Constables with writs can deal with the one, whilst only soldiers with the implements of war can overcome the other. Our government is amply provided for dealing with individual malefactors, but as the Constitution does not recognize the right of a State to secede, so it has made no provision for putting down revolution by force. If on the one side there is no right to do, there is on the other equally no right to prevent.
It ought not to be forgotten that the existing government was formed by the voluntary secession of the States from the old, and their voluntary accession to the new, confederacy. North Carolina and Ehode Island preferred the old to the new, and opposed the secession of the other members. The 13th article of confederation had expressly declared that "the union shall be perpetual/' and the framers had affixed their signatures to this declaration: "And we do further solemnly plight and engage the faith of our respective constituents * * that the articles thereof shall be inviolably observed by the States we respectively represent, and that the union shall be perpetual/' But the States had learned from experience that a change was necessary to their prosperity and happiness, and they made the change. State after State seceded, and the new government was put into operation, leaving North Carolina and Ehode Island alone clinging to the confederation. It never occurred to those States that they had a right to raise armies in the name of the confederacy, and make war under its flag against the seceding States. Least of all was it suspected that George Washington, president, and James Madison, Benjamin Franklin, Alexander Hamilton, Kufus King, and their compatriots, members of the convention which framed the present Constitution, were guilty of treason, although the articles of confederation, as has been seen, expressly negatived any right of secession.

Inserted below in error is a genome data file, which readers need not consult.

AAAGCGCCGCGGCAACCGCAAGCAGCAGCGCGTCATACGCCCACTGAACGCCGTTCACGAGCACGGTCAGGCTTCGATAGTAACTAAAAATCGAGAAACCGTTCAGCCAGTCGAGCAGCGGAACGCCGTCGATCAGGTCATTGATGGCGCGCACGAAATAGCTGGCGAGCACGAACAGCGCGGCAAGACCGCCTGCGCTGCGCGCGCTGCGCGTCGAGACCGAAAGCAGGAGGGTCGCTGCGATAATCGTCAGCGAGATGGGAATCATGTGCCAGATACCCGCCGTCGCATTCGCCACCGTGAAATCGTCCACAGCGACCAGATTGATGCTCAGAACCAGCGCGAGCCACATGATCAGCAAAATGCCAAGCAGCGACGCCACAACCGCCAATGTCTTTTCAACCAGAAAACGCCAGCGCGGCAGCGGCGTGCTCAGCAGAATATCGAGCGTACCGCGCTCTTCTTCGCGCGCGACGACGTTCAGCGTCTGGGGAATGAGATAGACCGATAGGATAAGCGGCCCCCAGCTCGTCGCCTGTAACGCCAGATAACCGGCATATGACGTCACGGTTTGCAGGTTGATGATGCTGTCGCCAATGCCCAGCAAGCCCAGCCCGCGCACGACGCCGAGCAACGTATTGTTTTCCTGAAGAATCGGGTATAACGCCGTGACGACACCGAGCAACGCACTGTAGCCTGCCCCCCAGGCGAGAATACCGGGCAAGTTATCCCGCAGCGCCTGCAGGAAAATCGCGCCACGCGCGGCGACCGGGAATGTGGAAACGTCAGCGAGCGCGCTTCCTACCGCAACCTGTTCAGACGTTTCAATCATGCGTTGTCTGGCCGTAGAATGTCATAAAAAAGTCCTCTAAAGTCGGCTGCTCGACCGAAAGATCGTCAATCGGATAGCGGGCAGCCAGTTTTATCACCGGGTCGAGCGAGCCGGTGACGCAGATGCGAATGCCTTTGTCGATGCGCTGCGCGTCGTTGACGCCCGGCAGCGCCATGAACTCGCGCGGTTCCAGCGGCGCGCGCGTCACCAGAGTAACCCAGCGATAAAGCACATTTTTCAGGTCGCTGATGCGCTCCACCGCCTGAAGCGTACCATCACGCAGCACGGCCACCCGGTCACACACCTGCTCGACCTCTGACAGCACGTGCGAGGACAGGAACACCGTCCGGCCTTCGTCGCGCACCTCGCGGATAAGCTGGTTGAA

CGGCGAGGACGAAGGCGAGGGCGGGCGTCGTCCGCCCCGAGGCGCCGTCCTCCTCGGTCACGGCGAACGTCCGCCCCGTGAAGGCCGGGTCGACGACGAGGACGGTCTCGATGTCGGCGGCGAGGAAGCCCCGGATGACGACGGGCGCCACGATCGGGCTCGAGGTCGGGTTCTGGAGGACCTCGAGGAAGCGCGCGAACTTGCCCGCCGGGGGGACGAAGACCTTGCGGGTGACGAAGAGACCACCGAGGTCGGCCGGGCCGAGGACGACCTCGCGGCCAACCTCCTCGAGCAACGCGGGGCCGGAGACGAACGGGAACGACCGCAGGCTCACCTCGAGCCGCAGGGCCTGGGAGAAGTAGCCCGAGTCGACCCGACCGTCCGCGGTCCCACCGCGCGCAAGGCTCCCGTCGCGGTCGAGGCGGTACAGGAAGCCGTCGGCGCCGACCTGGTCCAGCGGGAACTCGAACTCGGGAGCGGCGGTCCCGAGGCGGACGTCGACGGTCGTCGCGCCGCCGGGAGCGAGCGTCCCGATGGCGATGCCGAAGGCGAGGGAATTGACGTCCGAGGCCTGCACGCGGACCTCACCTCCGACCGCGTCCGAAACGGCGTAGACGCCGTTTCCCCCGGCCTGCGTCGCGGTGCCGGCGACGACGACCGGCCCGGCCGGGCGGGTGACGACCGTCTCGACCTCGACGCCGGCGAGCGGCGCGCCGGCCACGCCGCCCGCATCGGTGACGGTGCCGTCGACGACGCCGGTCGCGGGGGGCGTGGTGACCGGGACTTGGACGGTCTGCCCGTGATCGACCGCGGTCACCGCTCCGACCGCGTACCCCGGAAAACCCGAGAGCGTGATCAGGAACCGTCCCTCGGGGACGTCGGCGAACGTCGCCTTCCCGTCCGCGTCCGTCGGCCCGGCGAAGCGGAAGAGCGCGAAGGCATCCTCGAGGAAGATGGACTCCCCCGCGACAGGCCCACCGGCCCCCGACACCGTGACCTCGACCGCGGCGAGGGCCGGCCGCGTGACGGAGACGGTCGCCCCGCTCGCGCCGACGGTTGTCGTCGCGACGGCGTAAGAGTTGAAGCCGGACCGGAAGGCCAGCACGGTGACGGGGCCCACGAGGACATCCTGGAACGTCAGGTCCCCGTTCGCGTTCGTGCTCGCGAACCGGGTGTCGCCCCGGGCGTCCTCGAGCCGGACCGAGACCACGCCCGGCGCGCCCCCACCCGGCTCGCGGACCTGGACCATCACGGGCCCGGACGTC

The undersigned would rejoice to see the seceding States return of their own accord into the bosom of the confederacy. He does not doubt that they would joyfully do so if they could be assured of peace and security under its wing. He therefore respectfully submits that the remaining few days of the session can be better devoted to perfecting plans of adjustment and pacification than to organizing civil